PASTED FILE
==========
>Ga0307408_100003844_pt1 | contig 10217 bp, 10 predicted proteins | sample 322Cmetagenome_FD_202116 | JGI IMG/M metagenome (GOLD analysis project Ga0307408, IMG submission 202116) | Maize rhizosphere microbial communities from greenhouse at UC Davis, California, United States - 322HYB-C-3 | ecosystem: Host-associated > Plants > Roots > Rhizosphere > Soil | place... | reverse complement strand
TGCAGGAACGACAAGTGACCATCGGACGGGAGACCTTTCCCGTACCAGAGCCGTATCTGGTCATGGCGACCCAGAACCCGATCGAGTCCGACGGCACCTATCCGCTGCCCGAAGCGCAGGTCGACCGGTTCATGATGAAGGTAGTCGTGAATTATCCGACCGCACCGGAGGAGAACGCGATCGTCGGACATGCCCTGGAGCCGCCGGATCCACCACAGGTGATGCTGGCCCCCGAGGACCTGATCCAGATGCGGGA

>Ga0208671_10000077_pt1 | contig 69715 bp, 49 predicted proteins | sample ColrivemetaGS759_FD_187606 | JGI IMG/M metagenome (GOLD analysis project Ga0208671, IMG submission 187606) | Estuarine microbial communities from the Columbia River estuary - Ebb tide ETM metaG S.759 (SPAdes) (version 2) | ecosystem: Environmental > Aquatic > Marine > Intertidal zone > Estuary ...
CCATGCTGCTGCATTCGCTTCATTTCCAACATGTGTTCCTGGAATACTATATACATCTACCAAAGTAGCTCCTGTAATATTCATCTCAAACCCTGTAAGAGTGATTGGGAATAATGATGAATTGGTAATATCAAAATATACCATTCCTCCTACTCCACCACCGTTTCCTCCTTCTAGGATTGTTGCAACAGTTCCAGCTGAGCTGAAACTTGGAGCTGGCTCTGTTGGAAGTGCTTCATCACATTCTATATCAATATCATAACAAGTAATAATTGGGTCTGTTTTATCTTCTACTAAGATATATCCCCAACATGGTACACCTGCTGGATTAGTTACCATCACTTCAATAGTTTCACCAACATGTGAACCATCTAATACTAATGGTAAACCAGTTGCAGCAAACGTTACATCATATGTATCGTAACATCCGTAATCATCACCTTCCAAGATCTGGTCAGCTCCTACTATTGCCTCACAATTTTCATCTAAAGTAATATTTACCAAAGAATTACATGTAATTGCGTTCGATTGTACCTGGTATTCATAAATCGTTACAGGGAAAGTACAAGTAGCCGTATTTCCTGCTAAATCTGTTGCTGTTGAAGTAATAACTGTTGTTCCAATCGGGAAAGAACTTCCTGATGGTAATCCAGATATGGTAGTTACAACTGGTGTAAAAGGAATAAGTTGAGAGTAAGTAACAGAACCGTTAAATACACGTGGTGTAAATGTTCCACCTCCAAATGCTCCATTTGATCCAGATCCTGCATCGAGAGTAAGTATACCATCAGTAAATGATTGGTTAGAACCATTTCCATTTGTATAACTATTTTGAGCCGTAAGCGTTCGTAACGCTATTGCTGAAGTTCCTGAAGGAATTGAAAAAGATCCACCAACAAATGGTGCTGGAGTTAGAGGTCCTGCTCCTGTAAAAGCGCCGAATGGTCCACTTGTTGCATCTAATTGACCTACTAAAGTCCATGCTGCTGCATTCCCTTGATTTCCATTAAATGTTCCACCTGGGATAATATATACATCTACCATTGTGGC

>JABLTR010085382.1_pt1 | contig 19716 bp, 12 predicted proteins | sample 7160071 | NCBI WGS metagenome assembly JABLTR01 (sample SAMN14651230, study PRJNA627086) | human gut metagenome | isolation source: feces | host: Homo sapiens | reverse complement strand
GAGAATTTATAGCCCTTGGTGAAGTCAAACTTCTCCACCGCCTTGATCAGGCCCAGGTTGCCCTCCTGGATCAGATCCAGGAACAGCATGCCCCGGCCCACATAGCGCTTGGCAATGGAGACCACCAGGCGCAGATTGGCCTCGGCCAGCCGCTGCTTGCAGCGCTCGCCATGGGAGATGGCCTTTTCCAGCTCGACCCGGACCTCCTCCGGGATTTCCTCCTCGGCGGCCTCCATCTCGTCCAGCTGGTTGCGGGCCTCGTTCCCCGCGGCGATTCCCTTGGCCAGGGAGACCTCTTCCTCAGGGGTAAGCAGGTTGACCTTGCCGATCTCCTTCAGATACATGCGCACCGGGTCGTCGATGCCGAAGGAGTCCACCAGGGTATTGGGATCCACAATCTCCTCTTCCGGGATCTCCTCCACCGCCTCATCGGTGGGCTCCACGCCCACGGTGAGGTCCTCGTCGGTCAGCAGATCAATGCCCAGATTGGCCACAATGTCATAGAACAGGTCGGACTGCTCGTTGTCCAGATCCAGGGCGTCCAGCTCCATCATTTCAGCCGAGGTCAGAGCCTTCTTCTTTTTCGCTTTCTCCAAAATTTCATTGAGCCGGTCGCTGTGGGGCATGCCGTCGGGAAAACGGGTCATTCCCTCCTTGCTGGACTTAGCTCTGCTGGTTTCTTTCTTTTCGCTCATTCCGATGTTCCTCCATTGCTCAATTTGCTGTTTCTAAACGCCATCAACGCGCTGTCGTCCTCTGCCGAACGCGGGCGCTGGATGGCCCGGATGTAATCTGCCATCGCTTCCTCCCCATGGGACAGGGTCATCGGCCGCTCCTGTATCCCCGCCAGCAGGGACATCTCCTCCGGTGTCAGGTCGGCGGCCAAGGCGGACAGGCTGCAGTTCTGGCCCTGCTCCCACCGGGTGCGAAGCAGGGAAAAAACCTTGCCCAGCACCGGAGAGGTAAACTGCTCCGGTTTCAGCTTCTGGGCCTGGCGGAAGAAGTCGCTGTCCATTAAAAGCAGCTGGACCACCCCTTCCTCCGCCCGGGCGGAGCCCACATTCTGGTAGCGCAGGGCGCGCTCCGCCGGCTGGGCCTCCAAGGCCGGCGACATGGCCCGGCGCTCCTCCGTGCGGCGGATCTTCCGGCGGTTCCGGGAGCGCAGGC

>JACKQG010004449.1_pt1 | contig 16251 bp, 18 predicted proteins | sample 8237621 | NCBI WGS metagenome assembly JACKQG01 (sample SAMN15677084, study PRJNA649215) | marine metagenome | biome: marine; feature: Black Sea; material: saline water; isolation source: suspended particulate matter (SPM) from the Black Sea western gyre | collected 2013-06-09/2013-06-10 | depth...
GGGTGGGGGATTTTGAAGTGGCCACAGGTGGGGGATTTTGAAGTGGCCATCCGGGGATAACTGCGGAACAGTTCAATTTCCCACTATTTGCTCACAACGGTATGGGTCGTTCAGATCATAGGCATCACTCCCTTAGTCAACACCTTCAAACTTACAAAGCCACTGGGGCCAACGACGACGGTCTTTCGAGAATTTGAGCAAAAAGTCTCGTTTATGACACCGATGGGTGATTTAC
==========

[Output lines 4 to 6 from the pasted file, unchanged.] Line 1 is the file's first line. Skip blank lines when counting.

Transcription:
CCATGCTGCTGCATTCGCTTCATTTCCAACATGTGTTCCTGGAATACTATATACATCTACCAAAGTAGCTCCTGTAATATTCATCTCAAACCCTGTAAGAGTGATTGGGAATAATGATGAATTGGTAATATCAAAATATACCATTCCTCCTACTCCACCACCGTTTCCTCCTTCTAGGATTGTTGCAACAGTTCCAGCTGAGCTGAAACTTGGAGCTGGCTCTGTTGGAAGTGCTTCATCACATTCTATATCAATATCATAACAAGTAATAATTGGGTCTGTTTTATCTTCTACTAAGATATATCCCCAACATGGTACACCTGCTGGATTAGTTACCATCACTTCAATAGTTTCACCAACATGTGAACCATCTAATACTAATGGTAAACCAGTTGCAGCAAACGTTACATCATATGTATCGTAACATCCGTAATCATCACCTTCCAAGATCTGGTCAGCTCCTACTATTGCCTCACAATTTTCATCTAAAGTAATATTTACCAAAGAATTACATGTAATTGCGTTCGATTGTACCTGGTATTCATAAATCGTTACAGGGAAAGTACAAGTAGCCGTATTTCCTGCTAAATCTGTTGCTGTTGAAGTAATAACTGTTGTTCCAATCGGGAAAGAACTTCCTGATGGTAATCCAGATATGGTAGTTACAACTGGTGTAAAAGGAATAAGTTGAGAGTAAGTAACAGAACCGTTAAATACACGTGGTGTAAATGTTCCACCTCCAAATGCTCCATTTGATCCAGATCCTGCATCGAGAGTAAGTATACCATCAGTAAATGATTGGTTAGAACCATTTCCATTTGTATAACTATTTTGAGCCGTAAGCGTTCGTAACGCTATTGCTGAAGTTCCTGAAGGAATTGAAAAAGATCCACCAACAAATGGTGCTGGAGTTAGAGGTCCTGCTCCTGTAAAAGCGCCGAATGGTCCACTTGTTGCATCTAATTGACCTACTAAAGTCCATGCTGCTGCATTCCCTTGATTTCCATTAAATGTTCCACCTGGGATAATATATACATCTACCATTGTGGC

>JABLTR010085382.1_pt1 | contig 19716 bp, 12 predicted proteins | sample 7160071 | NCBI WGS metagenome assembly JABLTR01 (sample SAMN14651230, study PRJNA627086) | human gut metagenome | isolation source: feces | host: Homo sapiens | reverse complement strand
GAGAATTTATAGCCCTTGGTGAAGTCAAACTTCTCCACCGCCTTGATCAGGCCCAGGTTGCCCTCCTGGATCAGATCCAGGAACAGCATGCCCCGGCCCACATAGCGCTTGGCAATGGAGACCACCAGGCGCAGATTGGCCTCGGCCAGCCGCTGCTTGCAGCGCTCGCCATGGGAGATGGCCTTTTCCAGCTCGACCCGGACCTCCTCCGGGATTTCCTCCTCGGCGGCCTCCATCTCGTCCAGCTGGTTGCGGGCCTCGTTCCCCGCGGCGATTCCCTTGGCCAGGGAGACCTCTTCCTCAGGGGTAAGCAGGTTGACCTTGCCGATCTCCTTCAGATACATGCGCACCGGGTCGTCGATGCCGAAGGAGTCCACCAGGGTATTGGGATCCACAATCTCCTCTTCCGGGATCTCCTCCACCGCCTCATCGGTGGGCTCCACGCCCACGGTGAGGTCCTCGTCGGTCAGCAGATCAATGCCCAGATTGGCCACAATGTCATAGAACAGGTCGGACTGCTCGTTGTCCAGATCCAGGGCGTCCAGCTCCATCATTTCAGCCGAGGTCAGAGCCTTCTTCTTTTTCGCTTTCTCCAAAATTTCATTGAGCCGGTCGCTGTGGGGCATGCCGTCGGGAAAACGGGTCATTCCCTCCTTGCTGGACTTAGCTCTGCTGGTTTCTTTCTTTTCGCTCATTCCGATGTTCCTCCATTGCTCAATTTGCTGTTTCTAAACGCCATCAACGCGCTGTCGTCCTCTGCCGAACGCGGGCGCTGGATGGCCCGGATGTAATCTGCCATCGCTTCCTCCCCATGGGACAGGGTCATCGGCCGCTCCTGTATCCCCGCCAGCAGGGACATCTCCTCCGGTGTCAGGTCGGCGGCCAAGGCGGACAGGCTGCAGTTCTGGCCCTGCTCCCACCGGGTGCGAAGCAGGGAAAAAACCTTGCCCAGCACCGGAGAGGTAAACTGCTCCGGTTTCAGCTTCTGGGCCTGGCGGAAGAAGTCGCTGTCCATTAAAAGCAGCTGGACCACCCCTTCCTCCGCCCGGGCGGAGCCCACATTCTGGTAGCGCAGGGCGCGCTCCGCCGGCTGGGCCTCCAAGGCCGGCGACATGGCCCGGCGCTCCTCCGTGCGGCGGATCTTCCGGCGGTTCCGGGAGCGCAGGC